Monday, June 25, 2012

From Citizen Kane to Citizen Mayne

Ten years ago, online publisher Crikey under then owner Stephen Mayne fought a fruitless battle with the Howard government to win access to the budget lock-up in Canberra. Despite producing what  was unequivocally journalism, Mayne's operation was deemed not to be a media outlet. It's a snub our newly digitising established media companies might want to consider.

Monday, June 18, 2012

Death Notices

Many journalists, while naturally inquisitive about the world, have a curious blind-spot about the economics driving the industry supporting their trade. If only the public would buy newspapers again, they say, the advertisers would return and the industry would be saved. Yes, and if only kids would stop downloading music online, record stores might reappear.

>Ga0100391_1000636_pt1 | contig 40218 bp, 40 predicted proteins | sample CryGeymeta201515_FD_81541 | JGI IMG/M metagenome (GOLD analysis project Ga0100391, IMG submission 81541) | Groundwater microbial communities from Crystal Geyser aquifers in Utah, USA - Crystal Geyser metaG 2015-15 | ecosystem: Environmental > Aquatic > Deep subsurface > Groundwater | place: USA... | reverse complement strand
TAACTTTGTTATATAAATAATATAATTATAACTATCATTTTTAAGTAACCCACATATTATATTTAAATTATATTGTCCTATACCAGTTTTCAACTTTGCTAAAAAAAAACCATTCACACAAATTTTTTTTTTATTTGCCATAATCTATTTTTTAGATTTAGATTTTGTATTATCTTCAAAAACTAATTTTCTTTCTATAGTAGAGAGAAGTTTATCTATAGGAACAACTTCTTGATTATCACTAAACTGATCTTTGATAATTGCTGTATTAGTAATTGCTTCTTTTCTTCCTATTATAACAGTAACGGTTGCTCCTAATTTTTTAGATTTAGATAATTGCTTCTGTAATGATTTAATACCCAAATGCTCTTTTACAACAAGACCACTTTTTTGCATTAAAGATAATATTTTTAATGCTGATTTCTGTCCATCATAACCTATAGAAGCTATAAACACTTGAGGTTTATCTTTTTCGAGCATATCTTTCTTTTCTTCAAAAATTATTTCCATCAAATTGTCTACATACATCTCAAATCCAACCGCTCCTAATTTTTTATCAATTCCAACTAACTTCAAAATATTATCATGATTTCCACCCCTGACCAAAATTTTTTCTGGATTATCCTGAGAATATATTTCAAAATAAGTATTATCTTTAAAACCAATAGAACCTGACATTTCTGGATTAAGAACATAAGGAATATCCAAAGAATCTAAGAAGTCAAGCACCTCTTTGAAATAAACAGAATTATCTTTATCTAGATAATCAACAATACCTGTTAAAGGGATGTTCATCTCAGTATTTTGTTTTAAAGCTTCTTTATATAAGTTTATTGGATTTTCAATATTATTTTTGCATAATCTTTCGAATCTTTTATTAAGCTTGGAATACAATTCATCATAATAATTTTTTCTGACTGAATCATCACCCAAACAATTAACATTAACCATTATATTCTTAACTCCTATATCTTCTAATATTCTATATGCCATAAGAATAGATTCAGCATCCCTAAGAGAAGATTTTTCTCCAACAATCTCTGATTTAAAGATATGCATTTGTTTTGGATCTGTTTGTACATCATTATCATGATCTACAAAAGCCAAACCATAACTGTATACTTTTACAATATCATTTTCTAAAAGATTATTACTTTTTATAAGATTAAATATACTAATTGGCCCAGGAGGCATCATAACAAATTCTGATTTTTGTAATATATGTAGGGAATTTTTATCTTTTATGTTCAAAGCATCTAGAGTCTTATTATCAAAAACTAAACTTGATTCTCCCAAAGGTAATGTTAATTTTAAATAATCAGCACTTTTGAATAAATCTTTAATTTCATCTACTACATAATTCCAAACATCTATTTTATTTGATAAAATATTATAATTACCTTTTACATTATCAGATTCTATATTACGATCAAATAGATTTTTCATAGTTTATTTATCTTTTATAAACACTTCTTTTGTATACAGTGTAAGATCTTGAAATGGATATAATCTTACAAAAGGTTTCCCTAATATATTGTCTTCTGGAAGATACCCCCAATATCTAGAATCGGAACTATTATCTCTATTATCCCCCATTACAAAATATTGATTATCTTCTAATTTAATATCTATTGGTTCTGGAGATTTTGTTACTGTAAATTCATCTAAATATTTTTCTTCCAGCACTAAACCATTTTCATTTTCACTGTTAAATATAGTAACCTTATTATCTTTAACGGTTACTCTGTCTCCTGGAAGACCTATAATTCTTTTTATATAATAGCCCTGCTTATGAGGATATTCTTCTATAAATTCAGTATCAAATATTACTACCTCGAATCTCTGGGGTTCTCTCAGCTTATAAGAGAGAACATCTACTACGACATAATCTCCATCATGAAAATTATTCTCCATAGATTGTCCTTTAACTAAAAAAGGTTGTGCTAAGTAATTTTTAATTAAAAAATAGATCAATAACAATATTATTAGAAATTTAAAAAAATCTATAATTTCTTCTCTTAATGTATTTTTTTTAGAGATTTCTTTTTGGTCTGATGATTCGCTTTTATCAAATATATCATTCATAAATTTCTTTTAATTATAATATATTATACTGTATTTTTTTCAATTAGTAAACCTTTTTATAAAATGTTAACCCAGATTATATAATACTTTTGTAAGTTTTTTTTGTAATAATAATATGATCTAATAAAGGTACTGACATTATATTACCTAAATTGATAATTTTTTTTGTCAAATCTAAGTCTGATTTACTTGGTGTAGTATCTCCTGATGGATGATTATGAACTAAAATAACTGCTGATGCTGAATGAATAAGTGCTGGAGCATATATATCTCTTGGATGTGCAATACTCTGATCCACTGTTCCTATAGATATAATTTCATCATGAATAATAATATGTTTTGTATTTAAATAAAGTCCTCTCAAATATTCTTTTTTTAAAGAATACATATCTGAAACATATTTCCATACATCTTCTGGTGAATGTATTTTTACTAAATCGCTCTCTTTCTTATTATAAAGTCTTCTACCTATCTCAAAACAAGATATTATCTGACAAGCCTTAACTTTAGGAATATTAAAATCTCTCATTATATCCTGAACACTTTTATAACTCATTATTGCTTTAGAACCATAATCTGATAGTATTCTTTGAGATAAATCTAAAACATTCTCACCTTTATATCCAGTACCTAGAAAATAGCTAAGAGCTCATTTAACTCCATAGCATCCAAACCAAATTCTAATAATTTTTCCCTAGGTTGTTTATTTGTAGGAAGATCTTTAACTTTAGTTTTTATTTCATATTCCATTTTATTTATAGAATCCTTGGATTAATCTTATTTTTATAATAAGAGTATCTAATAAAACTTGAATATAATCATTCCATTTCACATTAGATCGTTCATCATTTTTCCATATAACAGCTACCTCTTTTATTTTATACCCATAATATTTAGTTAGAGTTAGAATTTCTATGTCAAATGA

Thursday, June 14, 2012

Deep Throaties

It's 9pm in the Daily Telegraph bunker and Gemma Jonestown is screaming herself hoarse.Her nationwide scoop about fatcat asylm seekers scoring free taxpayer-funded microwaves to heat up their 2-minute noodles is held up in production.

"For chrissake, Woodward and Bernstein would KILL for this story," she screams, between hurried sips of her Hungry Jacks large chocolate shake, "It's only a photo illustration, mate!"

Monday, June 11, 2012

Class Consciousness

The debate over media regulation has reached an impasse: In the one corner, the unrepresentative left-liberal academic elitist swill seeking to silence free media with their jackbooted authoritarianism; in the other, the free spirited and unshackled mavericks of the Murdoch media bravely speaking the people's truth to power.

It's a debate made for the professional underdogs of News Ltd - the nominally working class warriors who find their capitalist cultural identity at News Ltd. These tribal folk love nothing more than to scratch their class itch by throwing bombs at bourgeois academics who have "no idea how real people live" out in the fabled suburbs.

Sunday, June 3, 2012

Burying the Lead

Much of the discussion around the future of mainstream media journalism is about money. Who's going to pay the journos' salaries? What's a viable business model? Will the revenue generated by the erection of paywalls be sufficient to make up for the loss of audiences?